There are a great many factors to consider when buying an HD TV. And for every factor, there is an acronym. If your local electrical shop has the kind of salesman that happily throws their techy talk at you, at 1000bpm while telling you what you want, but not why you want it; you, like I, may have occasionally been left stranded on the sea of televisual knowledge.
Among these acronyms is LED, which stands for Light Emitting Diode. That's tech-talk for “a bulb that will basically never burn out.” LEDs can in fact be found on almost any electronic device, but lately they have been used in HDTVs to light their screens.
Until recently, HDTV illumination has come from either an LCD lamp (which has a limited lifespan as it will ‘burn out') or a plasma array, which has an even more limited lifespan. The advantage, then, of LED HDTVs is that testers are still clocking their lifespans and the expectation is for them to outstrip their counterparts. In fact they seem to run, virtually, for as long as their users need them to run.
But, there is of course a catch, and as ever it is the cost – customers will be looking to pay around a few hundred pounds more (depending on size of course) for an LED-lit display. But if it means extending a TV's lifespan from 20,000 hours to something far, far longer, it may well be worth it in the long run.
Some manufacturers have actually developed a less expensive hybrid, “edge-lit” LED TV, designed to extend the lifespan of the unit, even after the lamp has begun to die. While this system is neither fish nor fowl, it is an option to consider for those of you who like to balance nicely in the middle!
Another term being thrown around lately is 3D HDTV, a system which uses a special type of screen combined with a pair of 3D glasses to simulate three dimensional space. This is the inevitable gadget adaptation to the recent explosion of 3D movies in theaters (just in time for DVD releases of course!).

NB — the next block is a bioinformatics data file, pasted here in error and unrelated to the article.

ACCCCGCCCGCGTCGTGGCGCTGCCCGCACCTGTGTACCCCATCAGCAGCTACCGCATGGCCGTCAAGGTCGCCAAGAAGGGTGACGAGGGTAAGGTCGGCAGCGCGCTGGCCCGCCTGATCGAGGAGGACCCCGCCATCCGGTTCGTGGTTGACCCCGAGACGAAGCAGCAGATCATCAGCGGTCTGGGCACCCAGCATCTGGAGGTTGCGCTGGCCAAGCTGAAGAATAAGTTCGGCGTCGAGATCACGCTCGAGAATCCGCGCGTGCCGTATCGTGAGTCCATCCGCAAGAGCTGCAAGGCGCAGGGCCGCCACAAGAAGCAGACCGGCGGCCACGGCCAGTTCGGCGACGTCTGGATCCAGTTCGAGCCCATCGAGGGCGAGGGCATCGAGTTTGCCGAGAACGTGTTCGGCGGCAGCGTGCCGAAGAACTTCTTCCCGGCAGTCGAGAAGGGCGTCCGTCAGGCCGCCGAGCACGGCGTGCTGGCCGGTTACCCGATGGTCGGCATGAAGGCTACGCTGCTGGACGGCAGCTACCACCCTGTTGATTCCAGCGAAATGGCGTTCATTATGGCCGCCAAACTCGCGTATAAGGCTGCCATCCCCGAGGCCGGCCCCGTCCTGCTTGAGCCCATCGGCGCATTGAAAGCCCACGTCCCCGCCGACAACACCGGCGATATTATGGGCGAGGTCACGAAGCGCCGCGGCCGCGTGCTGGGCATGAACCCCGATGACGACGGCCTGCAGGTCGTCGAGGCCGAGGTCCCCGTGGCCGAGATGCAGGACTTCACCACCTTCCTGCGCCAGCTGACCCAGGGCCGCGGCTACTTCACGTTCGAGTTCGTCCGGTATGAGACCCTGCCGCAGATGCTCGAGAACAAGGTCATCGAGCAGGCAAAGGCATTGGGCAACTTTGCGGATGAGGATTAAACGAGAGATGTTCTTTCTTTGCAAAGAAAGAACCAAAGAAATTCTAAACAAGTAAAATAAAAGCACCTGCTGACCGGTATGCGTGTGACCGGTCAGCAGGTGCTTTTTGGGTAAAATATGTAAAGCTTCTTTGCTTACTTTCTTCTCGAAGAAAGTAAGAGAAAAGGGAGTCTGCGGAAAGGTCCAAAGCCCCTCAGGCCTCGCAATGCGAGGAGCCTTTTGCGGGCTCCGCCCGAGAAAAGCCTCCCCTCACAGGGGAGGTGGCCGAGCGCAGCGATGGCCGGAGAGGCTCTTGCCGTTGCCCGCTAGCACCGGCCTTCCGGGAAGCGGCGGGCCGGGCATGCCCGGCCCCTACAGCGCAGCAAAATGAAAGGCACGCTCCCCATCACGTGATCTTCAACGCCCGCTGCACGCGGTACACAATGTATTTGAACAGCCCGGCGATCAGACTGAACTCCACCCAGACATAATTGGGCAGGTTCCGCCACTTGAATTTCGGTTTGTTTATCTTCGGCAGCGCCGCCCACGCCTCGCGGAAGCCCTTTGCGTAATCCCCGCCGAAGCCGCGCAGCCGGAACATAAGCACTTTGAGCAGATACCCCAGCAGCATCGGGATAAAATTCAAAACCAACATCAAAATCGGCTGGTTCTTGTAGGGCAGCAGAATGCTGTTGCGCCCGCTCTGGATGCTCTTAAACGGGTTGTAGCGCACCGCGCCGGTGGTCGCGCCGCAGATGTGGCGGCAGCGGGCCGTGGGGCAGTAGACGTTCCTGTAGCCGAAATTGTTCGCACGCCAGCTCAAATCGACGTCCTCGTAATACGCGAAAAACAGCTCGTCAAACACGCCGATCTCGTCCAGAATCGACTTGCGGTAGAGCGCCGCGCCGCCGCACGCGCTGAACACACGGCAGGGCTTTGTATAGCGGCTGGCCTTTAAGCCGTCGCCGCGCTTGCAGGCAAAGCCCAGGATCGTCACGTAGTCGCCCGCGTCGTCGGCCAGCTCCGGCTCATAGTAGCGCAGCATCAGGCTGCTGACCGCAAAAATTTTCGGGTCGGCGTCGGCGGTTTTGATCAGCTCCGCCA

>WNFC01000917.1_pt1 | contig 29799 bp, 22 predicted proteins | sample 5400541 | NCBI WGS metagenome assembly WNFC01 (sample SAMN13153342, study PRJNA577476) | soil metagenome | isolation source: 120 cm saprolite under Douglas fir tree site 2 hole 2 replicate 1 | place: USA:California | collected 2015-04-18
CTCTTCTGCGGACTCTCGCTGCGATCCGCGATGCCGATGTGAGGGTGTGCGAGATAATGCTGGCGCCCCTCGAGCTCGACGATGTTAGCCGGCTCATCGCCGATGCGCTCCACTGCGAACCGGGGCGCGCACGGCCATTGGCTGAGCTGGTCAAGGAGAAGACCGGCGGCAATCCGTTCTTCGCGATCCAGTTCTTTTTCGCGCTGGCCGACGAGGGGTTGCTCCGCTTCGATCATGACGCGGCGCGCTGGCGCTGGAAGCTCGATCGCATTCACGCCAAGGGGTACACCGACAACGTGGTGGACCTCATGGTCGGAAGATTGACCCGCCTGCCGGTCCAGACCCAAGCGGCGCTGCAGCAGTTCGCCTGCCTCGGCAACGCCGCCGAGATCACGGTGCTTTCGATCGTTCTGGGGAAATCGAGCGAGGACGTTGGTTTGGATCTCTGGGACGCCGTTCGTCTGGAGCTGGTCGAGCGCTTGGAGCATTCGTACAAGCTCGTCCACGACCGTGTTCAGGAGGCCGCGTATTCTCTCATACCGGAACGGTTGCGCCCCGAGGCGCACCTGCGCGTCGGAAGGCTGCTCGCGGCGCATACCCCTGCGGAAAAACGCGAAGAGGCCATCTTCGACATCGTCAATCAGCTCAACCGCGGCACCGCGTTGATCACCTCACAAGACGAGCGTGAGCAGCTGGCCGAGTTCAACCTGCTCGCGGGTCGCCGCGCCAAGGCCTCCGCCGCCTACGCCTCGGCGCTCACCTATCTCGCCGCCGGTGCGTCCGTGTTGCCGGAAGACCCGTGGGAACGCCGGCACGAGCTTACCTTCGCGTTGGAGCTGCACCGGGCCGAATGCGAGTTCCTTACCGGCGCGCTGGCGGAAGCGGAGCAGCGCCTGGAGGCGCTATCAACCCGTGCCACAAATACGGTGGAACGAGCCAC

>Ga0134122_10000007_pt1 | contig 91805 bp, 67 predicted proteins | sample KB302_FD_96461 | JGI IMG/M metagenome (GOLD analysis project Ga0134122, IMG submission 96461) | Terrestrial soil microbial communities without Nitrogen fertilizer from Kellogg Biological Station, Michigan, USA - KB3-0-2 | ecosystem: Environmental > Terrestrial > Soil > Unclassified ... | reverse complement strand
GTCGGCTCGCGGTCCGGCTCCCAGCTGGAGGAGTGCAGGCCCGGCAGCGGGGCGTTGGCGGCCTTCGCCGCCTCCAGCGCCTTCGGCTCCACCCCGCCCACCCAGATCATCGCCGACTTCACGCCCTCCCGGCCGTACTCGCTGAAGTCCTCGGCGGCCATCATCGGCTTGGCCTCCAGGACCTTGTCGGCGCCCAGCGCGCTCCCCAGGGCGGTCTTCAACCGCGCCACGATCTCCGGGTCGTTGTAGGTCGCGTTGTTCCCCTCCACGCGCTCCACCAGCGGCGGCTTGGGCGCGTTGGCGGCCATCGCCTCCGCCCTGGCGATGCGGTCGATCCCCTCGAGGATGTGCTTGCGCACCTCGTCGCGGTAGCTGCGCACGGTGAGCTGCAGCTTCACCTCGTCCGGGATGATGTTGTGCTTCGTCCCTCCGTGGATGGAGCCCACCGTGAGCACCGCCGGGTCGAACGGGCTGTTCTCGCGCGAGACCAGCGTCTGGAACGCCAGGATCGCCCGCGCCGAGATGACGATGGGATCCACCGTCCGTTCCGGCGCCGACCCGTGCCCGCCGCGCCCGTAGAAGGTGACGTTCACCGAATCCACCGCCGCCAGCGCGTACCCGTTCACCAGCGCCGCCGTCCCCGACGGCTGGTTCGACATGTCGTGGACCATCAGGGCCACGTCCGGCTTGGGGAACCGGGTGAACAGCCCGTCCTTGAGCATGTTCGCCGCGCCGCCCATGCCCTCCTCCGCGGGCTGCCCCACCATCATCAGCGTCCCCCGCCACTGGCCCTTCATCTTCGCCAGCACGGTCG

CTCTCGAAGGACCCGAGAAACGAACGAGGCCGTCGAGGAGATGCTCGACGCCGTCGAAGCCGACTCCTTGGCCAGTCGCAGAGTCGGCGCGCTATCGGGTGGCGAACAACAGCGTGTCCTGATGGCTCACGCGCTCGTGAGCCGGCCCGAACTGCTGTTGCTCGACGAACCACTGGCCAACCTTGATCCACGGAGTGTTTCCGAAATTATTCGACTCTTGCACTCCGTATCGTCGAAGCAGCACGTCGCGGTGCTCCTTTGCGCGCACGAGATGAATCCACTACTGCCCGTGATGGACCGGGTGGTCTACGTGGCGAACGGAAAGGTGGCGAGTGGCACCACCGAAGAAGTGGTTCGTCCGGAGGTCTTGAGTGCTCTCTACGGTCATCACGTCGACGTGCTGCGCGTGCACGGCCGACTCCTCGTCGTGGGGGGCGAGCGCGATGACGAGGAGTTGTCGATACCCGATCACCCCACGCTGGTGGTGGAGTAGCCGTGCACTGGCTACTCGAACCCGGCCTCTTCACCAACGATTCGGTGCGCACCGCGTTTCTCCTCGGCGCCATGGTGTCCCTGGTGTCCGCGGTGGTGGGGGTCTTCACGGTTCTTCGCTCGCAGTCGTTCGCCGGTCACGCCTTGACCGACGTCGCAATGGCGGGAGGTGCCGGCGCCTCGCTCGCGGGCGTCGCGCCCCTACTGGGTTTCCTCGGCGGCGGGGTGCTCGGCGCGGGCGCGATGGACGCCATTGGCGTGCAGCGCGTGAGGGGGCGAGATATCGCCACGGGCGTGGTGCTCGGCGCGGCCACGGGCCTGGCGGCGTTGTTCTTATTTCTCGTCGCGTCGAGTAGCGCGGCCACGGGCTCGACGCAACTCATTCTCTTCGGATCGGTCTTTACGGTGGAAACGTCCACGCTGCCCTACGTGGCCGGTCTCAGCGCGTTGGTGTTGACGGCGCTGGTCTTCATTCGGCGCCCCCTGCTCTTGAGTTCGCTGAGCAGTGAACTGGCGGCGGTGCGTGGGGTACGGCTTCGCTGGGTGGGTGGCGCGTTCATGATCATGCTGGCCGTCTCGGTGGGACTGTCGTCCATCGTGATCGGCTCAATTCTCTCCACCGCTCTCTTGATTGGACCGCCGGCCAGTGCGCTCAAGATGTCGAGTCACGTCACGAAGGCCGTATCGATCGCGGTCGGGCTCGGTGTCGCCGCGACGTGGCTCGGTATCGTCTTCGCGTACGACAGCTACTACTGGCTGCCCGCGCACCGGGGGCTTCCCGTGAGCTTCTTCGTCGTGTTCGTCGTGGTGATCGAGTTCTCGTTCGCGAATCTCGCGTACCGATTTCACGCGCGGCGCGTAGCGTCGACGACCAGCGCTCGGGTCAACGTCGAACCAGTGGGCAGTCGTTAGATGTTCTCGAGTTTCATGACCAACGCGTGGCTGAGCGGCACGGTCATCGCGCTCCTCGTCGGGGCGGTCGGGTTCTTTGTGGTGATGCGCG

However, critics are skeptical about the prospects of 3D TV. To begin with the issue of cost raises its head again – a 3D TV is significantly more expensive than a conventional HD display. Why? Well not only does the display itself cost more to manufacture, it requires a pair of 3D glasses for every viewer. These glasses can be expensive, and are battery powered. Secondly, many film experts believe 3D is on the way out, just as it has come in. Though it has made significant impact in the industry, it is widely considered among purists to be a passing fad (just like the original 3D Cinema fad back in the day). Finally, 3D TVs do not have a widely supported media base. A 3D TV will be great for 3D movies, but neither cable nor broadcast show any signs of entering the 3D market any time soon.
Though it is more expensive, the LED LCD HDTV (phew – I'll stick with LED TV or LCD TVs for short!) is the most versatile and longest lasting HDTV on the market. They are available from most manufacturers, including Sanyo, Sony, Samsung, and Vizio, to name a few.